Burdifilek

Sparks.

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Like all good relationships, Diego Burdi and Paul Filek’s is one based on chemistry. They launched their Toronto-based design company, Burdifilek, out of a common desire to elevate brands through unconventional aesthetics. Twenty-five years later, their outlook hasn’t changed, and it’s this same approach that ignites their relationship with clients.

“We like to work with true visionaries: people who are thinkers who want to do something different,” Filek says, seated in their downtown headquarters. “They have to share that same enthusiasm for design. If not, it’s a deal-breaker.”

To some people, a statement like that might sound severe. But Filek explains that good design should always be a dialogue, whether it’s between the designers and a brand’s creative director at the start of a project, or the finished space and end users at completion. “We’re constantly trying to engage people in a new way,” he adds. Over the years, Burdifilek’s portfolio has spanned retail, hospitality, and real estate development. They have worked with fashion pioneers like Joe Mimran on Club Monaco and Joe Fresh, designed pizzerias and luxury hotel lobbies, and had their hands in creating some of North America’s most stylish residential spaces, including the Thompson Residences in Toronto and Ltd. Edition No. 2505 in Dallas.

Their vision, no matter the project, is always about purposeful design and letting the product, brand, and user dictate the type of story that becomes the experience. “When we design a hospitality or residential project, the space is the product. You’re there to be enticed and completely emerged in the environment,” says Filek. “If you compare that to retail spaces, it’s all about the product. That really needs to be the hero in the space, so what we’re designing is a beautiful backdrop.”

While many of their retail clients skew high-end, such as Holt Renfrew, Neiman Marcus, Mackage, and Seoul’s Galleria Luxury Hall West, Burdi and Filek are just as intrigued by masstige. In 2012, they helped turn an historic Fifth Avenue bank into Joe Fresh’s New York flagship: a two-floor, 14,000-square-foot modernist masterpiece that is sculptural, airy, and dynamic.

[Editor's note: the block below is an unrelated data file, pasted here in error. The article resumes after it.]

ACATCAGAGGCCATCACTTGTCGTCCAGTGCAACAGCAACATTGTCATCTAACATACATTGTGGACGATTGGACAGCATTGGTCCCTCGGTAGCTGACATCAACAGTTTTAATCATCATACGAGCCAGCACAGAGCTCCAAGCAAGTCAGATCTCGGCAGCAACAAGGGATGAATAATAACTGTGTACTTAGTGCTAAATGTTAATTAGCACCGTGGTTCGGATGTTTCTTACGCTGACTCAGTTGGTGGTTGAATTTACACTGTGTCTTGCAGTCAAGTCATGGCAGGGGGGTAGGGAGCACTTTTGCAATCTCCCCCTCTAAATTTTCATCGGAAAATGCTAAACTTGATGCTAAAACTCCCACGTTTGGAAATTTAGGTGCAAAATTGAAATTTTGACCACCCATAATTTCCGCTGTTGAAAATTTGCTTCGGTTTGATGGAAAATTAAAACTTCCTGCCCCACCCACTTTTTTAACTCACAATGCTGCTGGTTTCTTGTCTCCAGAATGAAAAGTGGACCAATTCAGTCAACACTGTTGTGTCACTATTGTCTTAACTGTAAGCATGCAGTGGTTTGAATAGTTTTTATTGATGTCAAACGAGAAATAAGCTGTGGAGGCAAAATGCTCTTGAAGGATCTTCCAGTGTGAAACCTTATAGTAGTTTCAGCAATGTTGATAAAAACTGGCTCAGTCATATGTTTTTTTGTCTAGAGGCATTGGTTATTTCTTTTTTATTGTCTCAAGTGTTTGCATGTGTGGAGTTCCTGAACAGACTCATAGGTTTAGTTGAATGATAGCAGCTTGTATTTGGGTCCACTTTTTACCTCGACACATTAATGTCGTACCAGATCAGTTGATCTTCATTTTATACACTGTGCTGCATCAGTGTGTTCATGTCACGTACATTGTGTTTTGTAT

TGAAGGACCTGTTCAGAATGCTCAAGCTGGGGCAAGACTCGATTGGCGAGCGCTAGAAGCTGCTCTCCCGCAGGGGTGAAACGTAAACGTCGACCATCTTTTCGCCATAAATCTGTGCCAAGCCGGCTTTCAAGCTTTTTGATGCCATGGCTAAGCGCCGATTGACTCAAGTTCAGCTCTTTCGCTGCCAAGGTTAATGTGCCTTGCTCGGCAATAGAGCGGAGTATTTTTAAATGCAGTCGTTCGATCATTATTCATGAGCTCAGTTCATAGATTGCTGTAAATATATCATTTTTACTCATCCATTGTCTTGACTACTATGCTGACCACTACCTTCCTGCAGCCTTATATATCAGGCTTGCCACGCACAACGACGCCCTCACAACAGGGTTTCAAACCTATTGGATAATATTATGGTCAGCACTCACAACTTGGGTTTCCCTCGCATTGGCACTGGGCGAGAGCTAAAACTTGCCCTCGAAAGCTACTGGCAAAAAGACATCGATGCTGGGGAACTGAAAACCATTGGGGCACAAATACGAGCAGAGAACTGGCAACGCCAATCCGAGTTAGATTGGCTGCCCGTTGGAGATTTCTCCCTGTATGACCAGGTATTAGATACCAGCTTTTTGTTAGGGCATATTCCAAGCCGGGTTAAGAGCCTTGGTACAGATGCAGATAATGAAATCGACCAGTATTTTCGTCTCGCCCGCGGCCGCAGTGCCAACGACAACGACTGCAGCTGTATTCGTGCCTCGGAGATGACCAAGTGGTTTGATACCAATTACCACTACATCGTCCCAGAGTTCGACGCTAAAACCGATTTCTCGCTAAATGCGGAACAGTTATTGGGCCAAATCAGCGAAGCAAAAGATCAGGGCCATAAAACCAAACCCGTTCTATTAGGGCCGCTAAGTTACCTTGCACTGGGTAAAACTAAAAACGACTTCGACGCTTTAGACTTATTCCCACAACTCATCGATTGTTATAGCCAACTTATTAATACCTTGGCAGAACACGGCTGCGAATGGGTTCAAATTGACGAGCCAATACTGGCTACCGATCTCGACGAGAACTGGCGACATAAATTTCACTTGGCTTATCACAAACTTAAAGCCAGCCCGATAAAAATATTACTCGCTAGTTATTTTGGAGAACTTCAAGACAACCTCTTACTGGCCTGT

More recently, they completed one of Canadian book retailer Indigo’s newest locations, at Toronto’s CF Sherway Gardens. The shop feels more like an art gallery than the average bookstore, complete with digital art on display and a blue grand piano at the centre of it all. “Retail is all about creating a sense of escapism,” Burdi explains. “We try to bring the customer into a space in a very conscious manner, and then there has to be a lot of subconscious elements that help the user navigate the store.” Filek adds that while their retail projects are often described as minimalist, they’re actually the opposite from a design perspective. It’s all about playing with lighting and texture, while creating intentional breaks in product for customers to pause and breathe.

“There may be one focal wall that a user naturally engages with, but you have to create a sense of intrigue so that the user’s eyes go beyond that,” Filek explains. Burdi defines it as a quiet confidence: “It’s seamless, effortless, and flows naturally.”

Looking ahead, the duo has no plans on slowing down. In fact, they’re often on the road—or airborne to Europe or Asia—in seek of inspiration. Burdi mentions eyeing Korea as a developing design capital, while Filek draws many of his ideas from international restaurants and hotels. They both thrive off other forms of creativity: photography, sculpture, painting, and even music might lead to one of their next great ideas.

“With every client that walks into our office, whether they’re local or international, the conversation always starts with a global reference—what restaurants we’ve been to, a place they stayed at recently,” says Filek. Burdi adds: “After all, we’re all citizens of the world.” That global sensibility is what enables Burdifilek to not only compete, but truly shine, on the international stage. Their pursuit of great design and desire to challenge convention means that nearly no project is off limits—so long as they feel that spark.


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May 19, 2017